Time & holidays in Jewish History – James E Young – Texture of Memory

pg 264 – Though it is not a public fast day, Yom Hashoah Vehagvurah (Day of HOlocaust and Heroism) owes its existence to the tradition , even as it was proposed in dialectical opposition to it. As such , Yom Hashoah inscribes memory of events into the Jewish calendar even as it finally nationalises and secularises such memory. In addition to being shaped by its place on the calendar, Holocaust Remembrance Day also lends its own cast to other, already existing holy days. Passover and Hannukka, for example, are transformed and revalued in Israel’s remembrance of heroism during the Shoah. Their traditional significance as times when god actively interceded on behalf of the Jew are now coloured by new reading emphasising the Jews’ own actions. IN all cases, the calendar figures prominently in the Contemporary grasp of realities and responses to them: its narrative continues to bear the consequences of both meaning and action.

pg 267 – Remembrance days of mutliple disasters sprang not from the coincidental occurence of events on the same day, but from the assuredly noncoincidental single meaning assigned by the tradition to all disasters, nomatter how disparate. As a reult, not only were entirely unrelated disaster reported to have occured on exactly the same day Cenutire apart (the destruction of the first and second temples, for example_ but all disasters were assinged the same meaning – Mipnei Hataeinu (because of our sins). According to the Rambam, the aim of the four fasts is to “stir the hears, top open roads to repentance and to remind us of our own evil deeds, and of our fathers’ deeds which were like ours, as a consequence of which these tragic affliction came upon them and upon us [yad, hilchot ta’aniyot 5:1] For the founders of the modern Israel, such meaning created in the Shoah by the traditional calendar was repulsively unacceptable.

[n.q might need to read more into the the controversy of dates and holidays to mark the holocaust etc.. learnt what the holidays mean]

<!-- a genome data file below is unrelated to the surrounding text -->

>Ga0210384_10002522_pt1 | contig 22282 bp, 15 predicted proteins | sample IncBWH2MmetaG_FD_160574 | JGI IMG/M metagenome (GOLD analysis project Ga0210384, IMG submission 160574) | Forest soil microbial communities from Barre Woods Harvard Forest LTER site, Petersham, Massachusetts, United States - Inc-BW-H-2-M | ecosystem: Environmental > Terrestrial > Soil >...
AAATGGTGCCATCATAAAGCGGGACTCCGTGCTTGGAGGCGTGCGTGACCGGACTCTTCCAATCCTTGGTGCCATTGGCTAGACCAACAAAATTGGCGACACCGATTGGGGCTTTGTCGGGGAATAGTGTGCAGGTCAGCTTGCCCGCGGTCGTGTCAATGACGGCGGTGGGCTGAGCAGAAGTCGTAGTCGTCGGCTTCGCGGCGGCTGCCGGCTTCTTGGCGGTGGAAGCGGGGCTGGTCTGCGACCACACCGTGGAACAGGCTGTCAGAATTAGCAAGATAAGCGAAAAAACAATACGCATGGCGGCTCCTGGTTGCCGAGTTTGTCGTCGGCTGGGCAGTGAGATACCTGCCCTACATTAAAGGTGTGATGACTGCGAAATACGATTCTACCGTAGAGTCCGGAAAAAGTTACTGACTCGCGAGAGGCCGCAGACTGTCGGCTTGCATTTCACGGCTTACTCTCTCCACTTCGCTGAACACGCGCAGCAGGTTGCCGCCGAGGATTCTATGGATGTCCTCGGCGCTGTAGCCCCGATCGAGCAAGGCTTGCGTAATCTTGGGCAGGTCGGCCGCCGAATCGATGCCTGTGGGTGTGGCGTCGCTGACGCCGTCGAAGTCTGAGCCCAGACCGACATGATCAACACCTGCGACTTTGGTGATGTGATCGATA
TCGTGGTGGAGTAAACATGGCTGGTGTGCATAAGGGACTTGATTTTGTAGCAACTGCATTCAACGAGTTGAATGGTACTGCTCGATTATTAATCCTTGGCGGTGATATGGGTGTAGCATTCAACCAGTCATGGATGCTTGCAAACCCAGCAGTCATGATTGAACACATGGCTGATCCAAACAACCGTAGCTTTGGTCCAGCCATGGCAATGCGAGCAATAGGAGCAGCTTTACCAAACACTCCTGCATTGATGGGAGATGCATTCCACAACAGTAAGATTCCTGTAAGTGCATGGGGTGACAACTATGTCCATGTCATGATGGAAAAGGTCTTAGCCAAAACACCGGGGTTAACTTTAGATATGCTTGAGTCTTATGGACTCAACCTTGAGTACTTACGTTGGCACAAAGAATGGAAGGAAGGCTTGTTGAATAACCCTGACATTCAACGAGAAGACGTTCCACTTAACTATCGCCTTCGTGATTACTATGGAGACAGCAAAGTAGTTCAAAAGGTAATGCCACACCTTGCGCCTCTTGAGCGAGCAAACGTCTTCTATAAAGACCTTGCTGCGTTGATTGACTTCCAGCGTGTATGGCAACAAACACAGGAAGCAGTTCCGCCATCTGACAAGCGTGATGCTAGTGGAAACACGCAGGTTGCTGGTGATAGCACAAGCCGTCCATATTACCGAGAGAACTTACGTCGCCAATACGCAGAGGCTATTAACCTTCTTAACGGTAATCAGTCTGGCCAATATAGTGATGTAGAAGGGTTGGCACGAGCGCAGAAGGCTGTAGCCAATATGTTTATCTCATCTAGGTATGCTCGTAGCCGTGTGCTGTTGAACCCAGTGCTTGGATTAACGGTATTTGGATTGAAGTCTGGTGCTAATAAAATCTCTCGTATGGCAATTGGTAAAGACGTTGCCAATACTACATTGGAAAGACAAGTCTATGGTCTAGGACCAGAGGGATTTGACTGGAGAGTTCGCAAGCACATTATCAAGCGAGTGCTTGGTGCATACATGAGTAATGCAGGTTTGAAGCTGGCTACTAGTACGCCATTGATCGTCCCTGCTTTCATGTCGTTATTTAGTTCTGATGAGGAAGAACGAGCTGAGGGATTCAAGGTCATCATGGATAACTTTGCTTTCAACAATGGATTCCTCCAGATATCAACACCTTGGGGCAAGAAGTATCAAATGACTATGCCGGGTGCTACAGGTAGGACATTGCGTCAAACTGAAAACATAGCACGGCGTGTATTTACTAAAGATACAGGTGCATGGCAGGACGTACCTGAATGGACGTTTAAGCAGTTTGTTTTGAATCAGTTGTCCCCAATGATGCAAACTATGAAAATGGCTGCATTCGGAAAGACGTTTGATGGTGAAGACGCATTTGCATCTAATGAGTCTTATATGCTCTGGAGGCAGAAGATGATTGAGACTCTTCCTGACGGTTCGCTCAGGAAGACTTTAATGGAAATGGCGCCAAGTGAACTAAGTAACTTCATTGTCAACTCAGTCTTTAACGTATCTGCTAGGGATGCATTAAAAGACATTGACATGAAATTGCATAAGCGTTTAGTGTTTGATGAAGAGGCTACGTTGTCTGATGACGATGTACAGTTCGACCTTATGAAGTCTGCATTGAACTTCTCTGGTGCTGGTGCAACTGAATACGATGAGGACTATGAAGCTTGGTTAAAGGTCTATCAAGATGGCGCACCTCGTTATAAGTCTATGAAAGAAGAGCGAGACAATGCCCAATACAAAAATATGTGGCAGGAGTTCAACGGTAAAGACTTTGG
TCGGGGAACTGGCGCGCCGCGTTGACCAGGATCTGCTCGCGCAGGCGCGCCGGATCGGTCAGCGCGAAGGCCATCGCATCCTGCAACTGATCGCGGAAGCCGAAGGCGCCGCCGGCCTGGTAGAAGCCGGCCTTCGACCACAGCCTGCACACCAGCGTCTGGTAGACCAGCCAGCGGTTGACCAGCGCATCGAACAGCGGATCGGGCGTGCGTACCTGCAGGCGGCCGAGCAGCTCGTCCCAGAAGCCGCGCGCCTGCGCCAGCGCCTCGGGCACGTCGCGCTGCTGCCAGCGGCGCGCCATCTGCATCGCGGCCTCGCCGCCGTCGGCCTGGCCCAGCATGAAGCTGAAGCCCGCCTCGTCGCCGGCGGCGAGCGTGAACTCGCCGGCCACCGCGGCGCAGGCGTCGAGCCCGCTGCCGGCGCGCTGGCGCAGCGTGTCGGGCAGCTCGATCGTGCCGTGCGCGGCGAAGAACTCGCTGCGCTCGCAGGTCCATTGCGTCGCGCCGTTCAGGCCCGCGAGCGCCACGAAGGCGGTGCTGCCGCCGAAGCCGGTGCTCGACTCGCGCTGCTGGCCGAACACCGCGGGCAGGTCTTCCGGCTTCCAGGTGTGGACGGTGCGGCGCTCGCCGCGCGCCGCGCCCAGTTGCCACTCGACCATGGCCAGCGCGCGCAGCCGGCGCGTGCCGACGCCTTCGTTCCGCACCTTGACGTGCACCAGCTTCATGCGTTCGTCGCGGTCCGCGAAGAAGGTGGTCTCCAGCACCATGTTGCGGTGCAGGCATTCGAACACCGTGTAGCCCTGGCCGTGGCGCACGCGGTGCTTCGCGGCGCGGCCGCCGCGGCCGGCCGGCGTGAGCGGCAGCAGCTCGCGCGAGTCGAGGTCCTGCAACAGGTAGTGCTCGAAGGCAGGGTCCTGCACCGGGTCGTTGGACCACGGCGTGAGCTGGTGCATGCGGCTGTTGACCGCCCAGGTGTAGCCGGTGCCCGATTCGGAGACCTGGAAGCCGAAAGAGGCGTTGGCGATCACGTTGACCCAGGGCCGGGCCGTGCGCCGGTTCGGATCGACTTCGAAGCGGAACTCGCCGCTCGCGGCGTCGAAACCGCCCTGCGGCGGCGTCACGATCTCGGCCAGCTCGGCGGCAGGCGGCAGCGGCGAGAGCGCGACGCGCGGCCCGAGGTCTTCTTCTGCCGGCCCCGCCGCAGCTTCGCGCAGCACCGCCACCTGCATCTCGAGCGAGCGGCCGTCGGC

pg 269 – In the end, by choosing the 27th of Nissan, the committee dramtically emplotted the entire story of Israel’s national rebirth, drawing on a potent combination of religious and national mythologies. Pulled from both the middle of the six-week ghetto uprising and the 7th week Sfirah, this day retained links to both heroism and mourning… In this sequence, biblical and modern returns to the land of Israel are recalled; God’s deliverance of the Jews from the desert of exile is doubled by the Jew’s attempted deliverance of themselves in Warsaw.

pg 270 (in 1950 ) But this was also a time in Israel when bare mention of the Shoah, or the fact that one had survived it , might have been met with surly contempt. It was a time when survivors were still being shamed into silence by those claiming the forsight to have left Europe before the onslaught. In the early statists’ view, the Shoah was redeemable- hence, memorable – by little more than instances of heroism and Jewish courage it evoked in some of its victims, the hopelessness of Jewish life in exile, and the proven need for a sate to defend Jews everywhere. [please see Civil Religion in Israel Liebman for more info]

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pg 271 – As finally passed by the Knesset on 7th April 1959, the law for this Day of Remembrance of Holocaust and Heroism reads;

1. The 27th of Nissan is the Day of Remembrance of the Holocaust and Heroism, dedicated every year to remembrance of the catastrophe of the Jewish people caused by Nazis and their aides, and of the acts of Jewish heroism and resistance in that period. Should the 28th of Nissan fall on a Friday, the Day of Remembrance shall be marked on the 26th of Nissan of that Year. 

2. On the Day of Remembrance there shall be observed Two minutes silence throughout the state of Israel, during which all traffic on the roads shall cease. Memorial services and meeting shall be held in Army camps and in educational institutions; flags on public buildings shall be flown at half mast; radio programmes shall express the special character of the day, and the programmes in places of amusement shall be in keeping with the spirit of the day.

3. The minister authorised by the government shall draft, in consultation with the Yad Vashem Remembrance Authority, the necessary instruction for the observance of the Day of Remembrance as set forth in this Law.

[quoted from the “Day of Memroial for vitims of the European Jewish Disaster and Heroism – 27 Nissan 5719,” Yad vashem bulletin , octo 1959:27]

 

 

 

 

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